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A great game can be timeless.  While video games as a medium suffer the most from anachronisms caused by rapidly developing technology, a well-designed game can overcome technological hurdles and modern design expectations.  Star Wars: Knights of the Old Republic was a groundbreaking achievement for developer BioWare in 2003, and nearly 20 years later it continues to succeed as a gripping and engaging role-playing game, even if it could have used a few modern tweaks to complement its classic design.

If I roll a natural 20, I think I can critically hit and blow up the planet

Star Wars: Knights of the Old Republic on the Nintendo Switch is clearly a game that was released on the original Xbox.  The fidelity of the graphics, especially the character models, animations and textures, is dated.  The user-interface is laughably nostalgic with its giant, clunky, and awkward menus.  While the game certainly looks old, it doesn’t look bad, thanks to impeccable art design and clever use of spatial imagery to convey scope and scale.  It may look old, but it looks and feels like a Star Wars story, and there is nothing graphically that gets in the way of the gameplay and storytelling.  The voice-acting, sound effects, and music still hold up and help lift up the overall presentation.  The game runs well on the Nintendo Switch, and the friendly save system makes the game well-suited for handheld play.  However, the game did crash on me a handful of times, so saving often is recommended to avoid losing progress because of game stability issues.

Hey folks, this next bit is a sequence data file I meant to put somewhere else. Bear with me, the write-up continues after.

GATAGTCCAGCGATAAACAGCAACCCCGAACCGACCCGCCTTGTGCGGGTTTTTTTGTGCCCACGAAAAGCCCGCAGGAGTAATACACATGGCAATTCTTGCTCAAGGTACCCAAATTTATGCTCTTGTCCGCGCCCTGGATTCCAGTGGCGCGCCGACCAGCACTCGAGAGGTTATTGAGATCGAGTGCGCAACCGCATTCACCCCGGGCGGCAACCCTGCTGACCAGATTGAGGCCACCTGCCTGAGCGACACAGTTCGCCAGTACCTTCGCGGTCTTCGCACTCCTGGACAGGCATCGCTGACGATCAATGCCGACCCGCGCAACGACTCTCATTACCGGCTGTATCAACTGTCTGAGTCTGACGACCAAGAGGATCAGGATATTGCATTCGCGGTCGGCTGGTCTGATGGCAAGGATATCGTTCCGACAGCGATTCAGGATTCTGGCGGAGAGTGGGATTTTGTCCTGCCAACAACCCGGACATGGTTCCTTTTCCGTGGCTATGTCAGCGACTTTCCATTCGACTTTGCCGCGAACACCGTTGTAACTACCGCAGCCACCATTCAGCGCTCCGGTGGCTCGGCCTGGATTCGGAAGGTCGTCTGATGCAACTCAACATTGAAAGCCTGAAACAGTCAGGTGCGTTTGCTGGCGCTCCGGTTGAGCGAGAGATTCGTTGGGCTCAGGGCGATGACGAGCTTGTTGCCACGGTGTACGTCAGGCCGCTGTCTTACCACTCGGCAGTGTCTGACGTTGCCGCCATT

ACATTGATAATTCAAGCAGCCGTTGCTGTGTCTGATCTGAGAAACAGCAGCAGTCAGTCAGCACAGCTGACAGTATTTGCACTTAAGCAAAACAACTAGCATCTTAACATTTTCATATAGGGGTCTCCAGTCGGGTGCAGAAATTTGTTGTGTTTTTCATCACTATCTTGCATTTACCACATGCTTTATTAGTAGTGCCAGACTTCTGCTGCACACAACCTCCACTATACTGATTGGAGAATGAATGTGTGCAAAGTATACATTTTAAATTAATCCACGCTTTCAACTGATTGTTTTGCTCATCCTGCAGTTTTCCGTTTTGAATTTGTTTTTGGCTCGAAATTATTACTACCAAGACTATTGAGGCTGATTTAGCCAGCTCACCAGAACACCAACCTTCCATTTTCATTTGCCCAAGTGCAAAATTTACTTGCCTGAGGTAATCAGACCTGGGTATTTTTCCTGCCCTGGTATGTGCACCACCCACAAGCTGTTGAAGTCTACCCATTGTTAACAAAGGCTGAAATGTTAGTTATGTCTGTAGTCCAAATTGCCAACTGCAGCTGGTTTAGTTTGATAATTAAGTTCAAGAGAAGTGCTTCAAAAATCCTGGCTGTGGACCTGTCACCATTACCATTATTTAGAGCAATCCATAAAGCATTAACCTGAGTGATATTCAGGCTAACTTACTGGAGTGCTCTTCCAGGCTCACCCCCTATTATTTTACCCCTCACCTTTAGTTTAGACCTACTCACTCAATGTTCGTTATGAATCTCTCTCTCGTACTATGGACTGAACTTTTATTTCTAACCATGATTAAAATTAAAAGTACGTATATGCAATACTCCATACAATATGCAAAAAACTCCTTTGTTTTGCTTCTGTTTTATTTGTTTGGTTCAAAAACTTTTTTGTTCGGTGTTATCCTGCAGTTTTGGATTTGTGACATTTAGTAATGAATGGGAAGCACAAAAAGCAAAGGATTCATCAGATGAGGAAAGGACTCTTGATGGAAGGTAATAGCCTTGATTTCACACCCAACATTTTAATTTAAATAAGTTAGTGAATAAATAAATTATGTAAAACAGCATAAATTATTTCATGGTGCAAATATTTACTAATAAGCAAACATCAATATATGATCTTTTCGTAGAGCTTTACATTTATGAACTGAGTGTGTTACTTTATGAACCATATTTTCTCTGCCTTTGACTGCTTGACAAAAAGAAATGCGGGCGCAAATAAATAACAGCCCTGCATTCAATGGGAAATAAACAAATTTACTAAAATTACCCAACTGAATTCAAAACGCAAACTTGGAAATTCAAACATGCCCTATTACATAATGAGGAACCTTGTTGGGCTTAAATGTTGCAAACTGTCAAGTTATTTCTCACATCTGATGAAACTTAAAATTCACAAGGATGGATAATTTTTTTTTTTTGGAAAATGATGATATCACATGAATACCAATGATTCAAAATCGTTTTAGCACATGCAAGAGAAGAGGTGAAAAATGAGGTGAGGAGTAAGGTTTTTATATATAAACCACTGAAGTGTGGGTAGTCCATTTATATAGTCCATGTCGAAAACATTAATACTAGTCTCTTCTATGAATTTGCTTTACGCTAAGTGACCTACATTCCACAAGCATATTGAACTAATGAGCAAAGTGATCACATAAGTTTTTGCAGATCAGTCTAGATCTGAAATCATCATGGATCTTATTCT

The graphics aren’t great anymore, but it looks like Star Wars, which is good enough

Set 4000 years before the saga of the Galactic Empire in the core Star Wars canon, Knights of the Old Republic weaves a terrific tale that is as engaging and compelling today as it was in 2003.  In addition to a great core narrative, the game features fantastic interactions between various party members and meaningful side quests that lead to meaningful choices for the player.  In classic BioWare fashion, players will need to make choices that will veer a player towards the “light” and “dark” side of the force, and the outcomes of decisions aren’t always clear.  While the emphasis on character interaction and side quests can lead to some meandering at times, they work with the core narrative to create a setting that feels alive and authentic. Side activities and mini-games, including the addictive card game Pazaak, are frequent and often provide their own great moments of word-building and storytelling.  Star Wars: Knights of the Old Republic offers a clinic on authentic world-building and delivering compelling narratives in that world, and the dedication to the Star Wars setting and its characters represents BioWare at its best.